Alison Green Books. First published 2015.

An imprint of Scholastic Children’s Books

Helen Docherty and Thomas Docherty

ISBN: 978-1-407145-38-9

Jealousy, mistrust and xenophobia don’t rush to the forefront of one’s mind when thinking about picture book purchases.

Yet “Abracazebra” touches these themes with a deftness of touch that is almost imperceptible to its young audience, but not totally.

When I asked my six-year-old what he thought the book was about, he replied: “It’s about being kind to one another.”

And yes, that is exactly the subtle message this wonderful book imparts.

With a feel reminiscent of Joanne Harris’s “Chocolat” where townsfolk are wary of exotic strangers, “Abracazebra” proceeds in a similar vein.

The story centres around the sleepy old village of “Yawnalot” where life proceeds in the same way, day after day.

The anthropomorphic farm animal children have nothing to do except watch Goat patching up his fishing boat.

But, one evening, in rides a stranger on a bike – Abracazebra – pulling a travelling stage show, ready to perform some magic for the inhabitants.

The animals gasped in sheer delight.

Their village had never shone so bright.

Abracazebra bowed down low.

“Please sit back and enjoy the show!”

 And everyone cheered, except for Goat,

Who stomped away to mend his boat.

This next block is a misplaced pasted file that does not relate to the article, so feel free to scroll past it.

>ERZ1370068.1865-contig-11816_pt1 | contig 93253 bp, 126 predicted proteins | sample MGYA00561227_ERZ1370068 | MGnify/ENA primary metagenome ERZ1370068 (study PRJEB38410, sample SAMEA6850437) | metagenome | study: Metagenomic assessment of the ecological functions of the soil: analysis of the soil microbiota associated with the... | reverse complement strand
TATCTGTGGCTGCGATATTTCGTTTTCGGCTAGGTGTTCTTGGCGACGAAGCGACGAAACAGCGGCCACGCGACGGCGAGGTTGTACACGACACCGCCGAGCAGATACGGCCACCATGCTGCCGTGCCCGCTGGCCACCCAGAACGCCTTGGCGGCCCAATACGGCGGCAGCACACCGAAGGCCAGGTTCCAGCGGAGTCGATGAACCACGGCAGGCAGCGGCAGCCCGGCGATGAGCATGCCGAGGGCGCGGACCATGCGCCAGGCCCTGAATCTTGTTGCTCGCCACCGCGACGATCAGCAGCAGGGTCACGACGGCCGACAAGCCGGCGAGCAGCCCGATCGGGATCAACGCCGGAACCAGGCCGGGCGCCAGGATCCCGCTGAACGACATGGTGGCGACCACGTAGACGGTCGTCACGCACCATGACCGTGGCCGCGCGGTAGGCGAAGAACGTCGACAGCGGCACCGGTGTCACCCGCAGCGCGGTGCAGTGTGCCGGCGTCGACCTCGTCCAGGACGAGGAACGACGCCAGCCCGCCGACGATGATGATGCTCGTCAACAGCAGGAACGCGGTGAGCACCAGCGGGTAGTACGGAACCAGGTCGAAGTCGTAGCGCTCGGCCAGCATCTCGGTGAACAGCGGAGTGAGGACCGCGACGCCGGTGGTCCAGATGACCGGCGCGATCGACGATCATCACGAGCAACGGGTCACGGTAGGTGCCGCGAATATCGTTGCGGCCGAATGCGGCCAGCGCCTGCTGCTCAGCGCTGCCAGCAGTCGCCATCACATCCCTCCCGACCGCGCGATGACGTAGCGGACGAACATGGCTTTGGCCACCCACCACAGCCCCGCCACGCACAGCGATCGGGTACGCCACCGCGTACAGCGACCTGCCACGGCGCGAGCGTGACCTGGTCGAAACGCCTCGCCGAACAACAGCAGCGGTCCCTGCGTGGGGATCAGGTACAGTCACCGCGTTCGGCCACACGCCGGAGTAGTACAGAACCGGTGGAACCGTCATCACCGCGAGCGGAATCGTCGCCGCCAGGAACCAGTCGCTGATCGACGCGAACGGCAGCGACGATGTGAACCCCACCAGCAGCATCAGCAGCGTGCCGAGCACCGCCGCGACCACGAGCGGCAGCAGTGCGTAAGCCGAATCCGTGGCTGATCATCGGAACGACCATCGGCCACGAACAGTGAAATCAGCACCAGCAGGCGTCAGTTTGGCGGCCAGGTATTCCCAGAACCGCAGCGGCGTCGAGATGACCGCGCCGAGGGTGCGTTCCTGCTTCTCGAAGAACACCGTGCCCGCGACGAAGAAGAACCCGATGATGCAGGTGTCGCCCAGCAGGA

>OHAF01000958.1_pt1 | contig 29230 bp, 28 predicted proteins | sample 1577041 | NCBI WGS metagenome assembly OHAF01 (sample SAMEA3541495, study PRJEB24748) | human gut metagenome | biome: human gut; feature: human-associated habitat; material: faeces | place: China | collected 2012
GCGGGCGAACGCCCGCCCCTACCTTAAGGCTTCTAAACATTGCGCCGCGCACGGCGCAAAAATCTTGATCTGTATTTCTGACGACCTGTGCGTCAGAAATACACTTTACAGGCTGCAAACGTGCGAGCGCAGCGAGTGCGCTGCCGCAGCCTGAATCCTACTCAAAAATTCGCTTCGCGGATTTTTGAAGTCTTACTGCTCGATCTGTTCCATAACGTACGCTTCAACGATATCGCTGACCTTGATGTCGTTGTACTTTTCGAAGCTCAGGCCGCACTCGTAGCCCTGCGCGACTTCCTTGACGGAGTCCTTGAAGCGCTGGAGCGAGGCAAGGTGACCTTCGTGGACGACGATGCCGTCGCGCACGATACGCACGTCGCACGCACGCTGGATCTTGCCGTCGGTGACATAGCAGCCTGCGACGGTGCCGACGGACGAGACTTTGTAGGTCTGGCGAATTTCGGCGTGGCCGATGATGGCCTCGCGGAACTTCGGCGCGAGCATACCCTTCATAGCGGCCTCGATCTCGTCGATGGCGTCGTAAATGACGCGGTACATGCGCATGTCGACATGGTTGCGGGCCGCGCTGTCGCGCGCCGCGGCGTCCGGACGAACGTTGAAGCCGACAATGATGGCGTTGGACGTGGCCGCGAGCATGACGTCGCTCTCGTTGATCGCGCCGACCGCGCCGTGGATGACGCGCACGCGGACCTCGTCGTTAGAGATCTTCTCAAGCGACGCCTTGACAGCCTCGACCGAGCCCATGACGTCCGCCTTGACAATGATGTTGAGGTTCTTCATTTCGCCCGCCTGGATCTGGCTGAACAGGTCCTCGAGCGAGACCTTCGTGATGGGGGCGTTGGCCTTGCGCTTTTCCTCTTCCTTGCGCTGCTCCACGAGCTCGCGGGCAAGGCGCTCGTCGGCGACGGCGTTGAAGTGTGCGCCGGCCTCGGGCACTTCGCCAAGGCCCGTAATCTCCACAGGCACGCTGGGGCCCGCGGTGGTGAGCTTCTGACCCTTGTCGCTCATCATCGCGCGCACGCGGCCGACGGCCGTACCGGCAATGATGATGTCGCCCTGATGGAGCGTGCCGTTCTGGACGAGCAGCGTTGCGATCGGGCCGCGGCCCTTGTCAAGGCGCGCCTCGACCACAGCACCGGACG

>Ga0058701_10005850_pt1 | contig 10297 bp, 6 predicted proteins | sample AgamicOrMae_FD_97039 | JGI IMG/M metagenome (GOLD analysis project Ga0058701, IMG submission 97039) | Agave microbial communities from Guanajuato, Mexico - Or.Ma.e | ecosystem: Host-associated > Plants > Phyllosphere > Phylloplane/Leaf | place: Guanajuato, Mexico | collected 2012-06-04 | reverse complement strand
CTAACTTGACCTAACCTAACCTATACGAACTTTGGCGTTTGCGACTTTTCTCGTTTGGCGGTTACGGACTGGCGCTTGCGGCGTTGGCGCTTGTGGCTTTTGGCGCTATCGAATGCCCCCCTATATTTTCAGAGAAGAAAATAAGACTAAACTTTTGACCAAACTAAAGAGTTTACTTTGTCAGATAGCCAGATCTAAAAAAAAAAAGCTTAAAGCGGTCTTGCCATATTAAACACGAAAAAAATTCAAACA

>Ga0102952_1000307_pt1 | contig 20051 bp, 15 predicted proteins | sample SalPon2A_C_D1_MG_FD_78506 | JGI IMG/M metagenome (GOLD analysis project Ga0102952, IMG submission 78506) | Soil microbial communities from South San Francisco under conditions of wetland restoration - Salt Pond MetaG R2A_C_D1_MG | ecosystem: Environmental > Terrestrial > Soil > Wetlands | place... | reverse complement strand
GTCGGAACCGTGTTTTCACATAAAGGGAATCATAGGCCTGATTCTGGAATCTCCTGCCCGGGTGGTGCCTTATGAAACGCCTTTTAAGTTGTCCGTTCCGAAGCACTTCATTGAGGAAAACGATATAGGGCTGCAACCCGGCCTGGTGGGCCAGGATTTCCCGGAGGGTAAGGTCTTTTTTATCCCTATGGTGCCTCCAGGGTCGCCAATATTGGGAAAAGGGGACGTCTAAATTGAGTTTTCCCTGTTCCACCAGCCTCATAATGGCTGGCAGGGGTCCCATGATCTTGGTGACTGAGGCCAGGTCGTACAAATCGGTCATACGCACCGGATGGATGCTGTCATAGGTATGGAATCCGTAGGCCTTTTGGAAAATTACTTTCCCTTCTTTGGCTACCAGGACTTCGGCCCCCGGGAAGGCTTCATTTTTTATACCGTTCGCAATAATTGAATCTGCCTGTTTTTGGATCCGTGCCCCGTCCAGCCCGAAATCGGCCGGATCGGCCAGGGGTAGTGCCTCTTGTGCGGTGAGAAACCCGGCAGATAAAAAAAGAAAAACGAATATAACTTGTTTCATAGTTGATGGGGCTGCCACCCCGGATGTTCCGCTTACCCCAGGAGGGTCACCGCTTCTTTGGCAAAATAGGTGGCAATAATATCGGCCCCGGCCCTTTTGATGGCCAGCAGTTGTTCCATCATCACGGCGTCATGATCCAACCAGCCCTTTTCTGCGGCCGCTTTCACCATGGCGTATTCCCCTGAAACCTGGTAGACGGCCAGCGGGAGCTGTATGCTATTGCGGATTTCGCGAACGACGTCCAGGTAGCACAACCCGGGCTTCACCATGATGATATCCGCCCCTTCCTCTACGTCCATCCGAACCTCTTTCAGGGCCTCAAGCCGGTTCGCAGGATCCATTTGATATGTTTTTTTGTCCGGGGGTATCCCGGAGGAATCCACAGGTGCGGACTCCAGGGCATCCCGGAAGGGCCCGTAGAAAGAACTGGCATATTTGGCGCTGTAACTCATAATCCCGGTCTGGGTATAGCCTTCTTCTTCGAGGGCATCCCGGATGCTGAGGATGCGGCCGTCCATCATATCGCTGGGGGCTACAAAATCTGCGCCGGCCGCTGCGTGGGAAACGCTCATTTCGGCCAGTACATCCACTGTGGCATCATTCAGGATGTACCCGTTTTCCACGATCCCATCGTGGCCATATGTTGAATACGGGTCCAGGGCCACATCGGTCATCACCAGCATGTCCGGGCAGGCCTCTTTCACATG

“They think she’s clever, with all her tricks,

But I’ve got important things to fix!”

Beautifully told in rhyme and illustrated gently with a pastel hue, the story tells of Goat’s jealousy and how he sets the previously-accepting inhabitants up to start questioning the sense of inviting a stranger to stay.

So he started to whisper in people’s ears,

Conjuring up their darkest fears:

Abracazebra? I smell a rat.

You can’t trust an animal with stripes like that!

 You don’t see stripes on a pig or cow…

…So why should we welcome stripes here now?

And, one by one, they all agreed

That she was an extra mouth to feed.

When signs start popping up around the town reading “No Stripes Allowed,” Abracazebra packs up her show and heads out of town.

But when the townsfolk begin to miss her and Goat overhears the smallest Kid in town crying over her loss, he begins to question whether he has done the right thing.

As you’d expect in a picture book, all ends happily ever after when Goat realises the error of his ways and enlists the help of the animals to get her back.

The final pages read:

Now Yawnalot is a happier place

Where they welcome any kind of face.

There’s a goat, I’m told, who serves up tea

Under the shade of the sycamore tree.

 And Abracazebra?

Well, if you go…

(final page turn)

You might just catch her magic show!

The last double page spread is a riot of colour and happiness, with Abracazebra performing her magic to excited onlookers.

At 727 words, “Abracazebra” comes from the same Alison Green Books stable which produced the husband and wife team’s earlier superb offering: “Snatchabook.”

“Abracazebra” is a little bit of magic!


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